From my Desk to the Sky: A Ferry Flight to Canada

Wednesday, January 21, 2015

Cessna 172When you think about flying “internationally,” you usually think about getting on a wide-body jet and spending at least 8 hours flying to far-off locations where a different language is spoken and unusual currency is used. But I had the chance recently to take a Cessna 172 to Canada, and while the flight was only about 3.5 hours, it took me to another country, my first as a pilot. I don’t mind telling you that when I was told (thanks, Tom) that I had the good fortune to deliver an airplane to Canada, I was a bit nervous.

What caused the butterflies wasn’t the weather or the Canadian terrain or the length of flight; what made me apprehensive were all the legal hoops I foresaw myself having to jump through to make this trip a reality. But as usual in life, there are always those more experienced in what you’re setting out to do, and thankfully I work with one of those. Tom has made several of these flights to Canada, and he provided me with his Canadian travel folder filled with lots of good information. Also, the internet is very helpful.

First things first, I was required to go to the eAPIS website. It stands for “Electronic Advance Passenger Information System” and it is used by US Customs and Border Protection to streamline the customs process. You are required to use this system if you travel to Canada or a host of other countries. You have to set up an account then get a confirmation email saying whether or not you’re cleared to go based on the information you provided. Luckily, I was.

Another requirement for flying to Canada is letting the Canadians know that you’re coming. You can do this by calling CANPASS, part of the Canada Border Services Agency. You provide them with your name, tail number, and ETA, and you can do it in French if you speak it! This wasn’t difficult, but you have to remember that there is a window to work within here – at least 2 hours but not more than 48 hours in advance of your arrival. I called about 24 hours before, but when weather delayed my departure, I had to call not once, but twice more with my revised ETA. Again, not a big deal, but not something you want to overlook.

So with those two hurdles cleared, it was time to think about flight planning and the flight itself. As US pilots, we are so used to being able to pull up all our charts, approach plates, A/FD information, etc. online, at no charge. When one flies to Canada, however, these items we take for granted are not as easily accessible. I had to create an account at NavCanada and order the required charts and plates, and I had to pay for them. Moral of the story – don’t wait until the day of your flight to procure the necessary charts. Plan ahead.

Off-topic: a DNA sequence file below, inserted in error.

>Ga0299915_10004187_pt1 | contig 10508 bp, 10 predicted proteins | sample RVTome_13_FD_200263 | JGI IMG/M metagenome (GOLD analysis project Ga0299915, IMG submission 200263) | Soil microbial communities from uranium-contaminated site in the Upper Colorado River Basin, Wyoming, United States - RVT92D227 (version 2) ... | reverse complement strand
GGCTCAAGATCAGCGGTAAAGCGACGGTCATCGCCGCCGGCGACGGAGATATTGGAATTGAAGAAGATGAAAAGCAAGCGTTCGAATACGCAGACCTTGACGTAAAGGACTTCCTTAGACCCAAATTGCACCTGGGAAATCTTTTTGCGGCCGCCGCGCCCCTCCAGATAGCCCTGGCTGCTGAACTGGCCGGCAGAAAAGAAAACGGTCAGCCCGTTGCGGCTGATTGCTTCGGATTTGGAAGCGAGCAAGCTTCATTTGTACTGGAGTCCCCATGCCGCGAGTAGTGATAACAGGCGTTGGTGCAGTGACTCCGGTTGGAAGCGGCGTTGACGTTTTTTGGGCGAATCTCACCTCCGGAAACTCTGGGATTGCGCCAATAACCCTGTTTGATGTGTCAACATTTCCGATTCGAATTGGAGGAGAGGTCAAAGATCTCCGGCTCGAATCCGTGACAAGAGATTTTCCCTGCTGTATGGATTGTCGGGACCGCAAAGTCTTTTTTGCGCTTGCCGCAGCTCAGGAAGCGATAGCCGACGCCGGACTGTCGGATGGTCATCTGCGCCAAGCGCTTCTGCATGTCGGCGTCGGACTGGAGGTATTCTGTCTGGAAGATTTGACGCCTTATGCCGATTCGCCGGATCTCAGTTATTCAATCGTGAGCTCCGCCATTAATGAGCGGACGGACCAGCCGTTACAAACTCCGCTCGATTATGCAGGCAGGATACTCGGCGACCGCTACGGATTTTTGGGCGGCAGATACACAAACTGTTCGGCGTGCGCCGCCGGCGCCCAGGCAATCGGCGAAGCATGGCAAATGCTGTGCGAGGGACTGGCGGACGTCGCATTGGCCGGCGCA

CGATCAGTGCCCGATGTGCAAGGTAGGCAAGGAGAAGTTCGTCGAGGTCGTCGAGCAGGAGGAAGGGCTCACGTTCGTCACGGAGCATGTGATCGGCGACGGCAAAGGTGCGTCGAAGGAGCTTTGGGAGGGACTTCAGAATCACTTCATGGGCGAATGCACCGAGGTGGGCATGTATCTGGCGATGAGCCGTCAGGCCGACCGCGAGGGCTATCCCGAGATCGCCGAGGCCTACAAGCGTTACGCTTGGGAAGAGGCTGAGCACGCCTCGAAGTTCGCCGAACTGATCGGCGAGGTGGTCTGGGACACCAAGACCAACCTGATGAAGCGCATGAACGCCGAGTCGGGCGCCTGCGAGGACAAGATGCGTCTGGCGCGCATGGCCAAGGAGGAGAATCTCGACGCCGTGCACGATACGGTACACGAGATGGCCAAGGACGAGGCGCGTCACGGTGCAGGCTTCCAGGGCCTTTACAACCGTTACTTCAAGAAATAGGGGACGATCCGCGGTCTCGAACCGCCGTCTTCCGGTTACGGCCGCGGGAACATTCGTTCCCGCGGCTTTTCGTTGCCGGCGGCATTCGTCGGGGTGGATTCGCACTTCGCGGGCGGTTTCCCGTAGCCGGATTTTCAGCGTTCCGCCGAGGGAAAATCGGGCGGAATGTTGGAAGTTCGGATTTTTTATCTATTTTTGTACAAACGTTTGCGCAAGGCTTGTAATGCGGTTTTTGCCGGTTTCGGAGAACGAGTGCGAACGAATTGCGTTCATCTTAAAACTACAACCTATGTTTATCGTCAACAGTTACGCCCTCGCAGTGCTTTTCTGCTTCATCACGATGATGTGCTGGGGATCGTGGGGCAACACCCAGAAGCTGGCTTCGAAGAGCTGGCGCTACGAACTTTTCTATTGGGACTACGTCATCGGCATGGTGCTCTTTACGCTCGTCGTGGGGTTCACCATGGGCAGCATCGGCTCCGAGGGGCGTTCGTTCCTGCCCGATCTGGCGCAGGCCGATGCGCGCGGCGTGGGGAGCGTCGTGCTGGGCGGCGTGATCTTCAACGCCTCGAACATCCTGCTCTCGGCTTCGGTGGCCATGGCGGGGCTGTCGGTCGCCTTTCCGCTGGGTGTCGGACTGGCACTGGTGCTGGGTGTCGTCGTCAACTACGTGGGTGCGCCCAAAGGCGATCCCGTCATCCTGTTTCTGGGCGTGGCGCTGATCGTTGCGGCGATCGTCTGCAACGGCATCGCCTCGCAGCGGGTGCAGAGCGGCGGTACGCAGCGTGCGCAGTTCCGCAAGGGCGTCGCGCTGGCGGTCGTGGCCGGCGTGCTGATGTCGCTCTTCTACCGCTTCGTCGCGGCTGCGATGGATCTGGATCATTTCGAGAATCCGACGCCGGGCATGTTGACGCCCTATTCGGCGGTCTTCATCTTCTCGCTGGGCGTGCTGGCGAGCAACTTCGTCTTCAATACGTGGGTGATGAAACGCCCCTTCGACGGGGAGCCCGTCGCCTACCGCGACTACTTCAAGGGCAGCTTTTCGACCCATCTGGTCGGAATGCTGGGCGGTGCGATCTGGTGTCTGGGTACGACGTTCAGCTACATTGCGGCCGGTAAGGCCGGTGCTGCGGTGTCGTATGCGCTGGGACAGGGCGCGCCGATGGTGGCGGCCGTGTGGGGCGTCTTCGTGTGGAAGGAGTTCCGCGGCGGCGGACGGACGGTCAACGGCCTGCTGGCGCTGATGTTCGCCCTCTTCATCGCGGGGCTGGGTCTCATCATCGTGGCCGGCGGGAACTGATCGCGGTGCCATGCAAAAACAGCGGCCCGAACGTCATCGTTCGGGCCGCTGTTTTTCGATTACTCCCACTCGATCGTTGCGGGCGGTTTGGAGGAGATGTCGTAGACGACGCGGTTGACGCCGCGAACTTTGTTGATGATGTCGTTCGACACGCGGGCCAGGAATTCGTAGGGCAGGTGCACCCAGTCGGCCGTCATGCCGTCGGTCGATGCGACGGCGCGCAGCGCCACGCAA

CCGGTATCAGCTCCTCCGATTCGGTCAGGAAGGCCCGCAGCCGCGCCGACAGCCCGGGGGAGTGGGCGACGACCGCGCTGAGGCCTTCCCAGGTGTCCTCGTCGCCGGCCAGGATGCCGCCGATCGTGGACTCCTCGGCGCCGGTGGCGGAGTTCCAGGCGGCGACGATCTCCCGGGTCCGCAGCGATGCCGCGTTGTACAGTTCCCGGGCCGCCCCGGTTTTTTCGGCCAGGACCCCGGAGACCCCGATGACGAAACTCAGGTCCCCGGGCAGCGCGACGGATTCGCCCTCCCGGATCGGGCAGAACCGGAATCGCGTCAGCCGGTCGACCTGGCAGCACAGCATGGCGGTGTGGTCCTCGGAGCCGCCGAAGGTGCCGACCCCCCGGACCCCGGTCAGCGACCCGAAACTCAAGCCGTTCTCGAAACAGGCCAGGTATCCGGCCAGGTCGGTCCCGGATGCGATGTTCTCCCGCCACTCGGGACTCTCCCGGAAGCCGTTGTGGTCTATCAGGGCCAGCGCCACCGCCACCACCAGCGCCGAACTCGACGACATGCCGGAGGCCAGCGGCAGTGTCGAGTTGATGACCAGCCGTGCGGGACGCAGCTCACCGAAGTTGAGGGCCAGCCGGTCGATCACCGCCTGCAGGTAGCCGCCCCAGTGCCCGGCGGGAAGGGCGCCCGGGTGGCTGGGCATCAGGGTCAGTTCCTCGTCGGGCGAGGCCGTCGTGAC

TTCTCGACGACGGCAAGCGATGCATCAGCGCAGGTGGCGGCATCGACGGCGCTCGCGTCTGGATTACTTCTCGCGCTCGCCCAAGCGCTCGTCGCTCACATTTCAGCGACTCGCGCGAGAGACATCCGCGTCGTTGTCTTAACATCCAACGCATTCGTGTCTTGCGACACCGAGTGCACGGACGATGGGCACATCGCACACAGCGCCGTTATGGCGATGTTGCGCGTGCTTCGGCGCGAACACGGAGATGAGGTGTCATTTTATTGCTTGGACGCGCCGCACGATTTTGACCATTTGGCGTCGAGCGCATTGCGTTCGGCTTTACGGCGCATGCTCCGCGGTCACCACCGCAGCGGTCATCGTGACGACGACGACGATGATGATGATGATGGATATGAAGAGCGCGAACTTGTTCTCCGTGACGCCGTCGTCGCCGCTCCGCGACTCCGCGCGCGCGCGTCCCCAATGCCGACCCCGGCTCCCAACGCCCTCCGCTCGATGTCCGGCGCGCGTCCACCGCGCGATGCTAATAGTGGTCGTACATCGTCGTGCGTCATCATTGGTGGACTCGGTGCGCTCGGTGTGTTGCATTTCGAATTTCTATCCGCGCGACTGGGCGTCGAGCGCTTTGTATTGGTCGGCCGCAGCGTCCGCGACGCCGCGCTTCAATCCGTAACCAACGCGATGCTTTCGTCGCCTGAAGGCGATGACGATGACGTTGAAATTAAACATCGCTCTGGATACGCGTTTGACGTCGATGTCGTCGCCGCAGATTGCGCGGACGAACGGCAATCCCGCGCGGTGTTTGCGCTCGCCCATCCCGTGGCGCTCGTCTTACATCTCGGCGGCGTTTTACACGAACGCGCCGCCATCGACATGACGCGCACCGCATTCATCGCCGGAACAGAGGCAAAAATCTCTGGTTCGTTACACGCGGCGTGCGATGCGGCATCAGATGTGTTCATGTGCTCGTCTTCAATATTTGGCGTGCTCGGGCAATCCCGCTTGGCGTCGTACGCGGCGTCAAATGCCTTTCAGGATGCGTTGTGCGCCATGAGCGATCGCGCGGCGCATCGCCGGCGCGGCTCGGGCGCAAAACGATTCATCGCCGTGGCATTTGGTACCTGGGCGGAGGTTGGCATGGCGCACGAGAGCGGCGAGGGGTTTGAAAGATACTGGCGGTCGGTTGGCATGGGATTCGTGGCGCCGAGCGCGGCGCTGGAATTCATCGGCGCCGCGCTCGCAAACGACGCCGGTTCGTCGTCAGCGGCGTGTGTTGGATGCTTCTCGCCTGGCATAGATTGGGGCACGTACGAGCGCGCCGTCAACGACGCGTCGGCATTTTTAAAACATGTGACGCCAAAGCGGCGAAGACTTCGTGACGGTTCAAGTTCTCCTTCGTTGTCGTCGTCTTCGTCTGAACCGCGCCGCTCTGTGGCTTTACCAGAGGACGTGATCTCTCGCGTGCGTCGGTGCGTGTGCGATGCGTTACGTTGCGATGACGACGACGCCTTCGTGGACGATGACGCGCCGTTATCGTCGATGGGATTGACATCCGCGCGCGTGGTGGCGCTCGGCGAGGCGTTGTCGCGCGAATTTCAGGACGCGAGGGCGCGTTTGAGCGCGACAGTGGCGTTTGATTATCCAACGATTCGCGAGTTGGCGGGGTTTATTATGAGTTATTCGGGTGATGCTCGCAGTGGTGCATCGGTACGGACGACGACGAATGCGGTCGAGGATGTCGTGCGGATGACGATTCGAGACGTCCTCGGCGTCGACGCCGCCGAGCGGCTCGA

When I was finally able to take off, it was a beautiful 3.4 hour flight. All morning long, LEX lay under ice-filled clouds that were low enough for me to reject the idea of staying below them, much less flying through them. PIREPS (pilot reports) from airliners reporting moderate ice at 4000 feet was all the convincing I needed to stay firmly on the ground to wait it out. Finally, once early afternoon rolled around (my original departure time was 7 AM), I could see the overcast was thinning and some blue sky peeking through (meaning if there was ice in the clouds, at least I could get through them to clear skies very quickly).

My route was chosen carefully because of the possibility of flying over Lake Erie for an extended period of time. This isn’t advisable in a single-engine aircraft. The other consideration to the west of my route was Detroit’s Class B airspace, which is the busiest class of airspace in the US.  Luckily, there are several islands with airports that lie southeast of Detroit and north of Sandusky, Ohio. So for my route I simply filed LEX – SSUNN (the intersection, or waypoint in the sky that would take me over these islands) – CYKF (my destination of Kitchener, Ontario). By the way, when flying to Canada, you must land at one of their Airports of Entry in order to clear customs.

Aside from some slight phraseology differences between Canadian and US controllers (“Descend to 5000” vs. “Descend and Maintain 5000”), the arrival into Kitchener was uneventful. What was slightly more eventful, however, was having to land, taxi to parking at the appropriate “apron” (not ramp), and call the same CANPASS number to clear customs. I became nervous when my cell phone was indicating that I had no service, and I wondered what I was supposed to do if I can’t leave the airplane, yet can’t communicate with the customs people either. Finally, my phone woke from its slumber and I was able to call. Tom had told me that I could expect them to just give me my clearance number over the phone, but there was a chance that someone would physically come to the airplane. That’s exactly what happened. It was relatively painless, thankfully, and I was free to go after I answered their questions.

Overall, it was a great experience as a pilot to get the chance to fly in a different country. I know flying to Canada is not as exotic as flying to maybe Mexico, or some of the Latin American or South American countries where language would surely be a barrier, and the paperwork and legal requirements must be different as well. But I’m sure that if I had the chance to fly to one of those countries, this Canadian trip has definitely built my confidence to do so.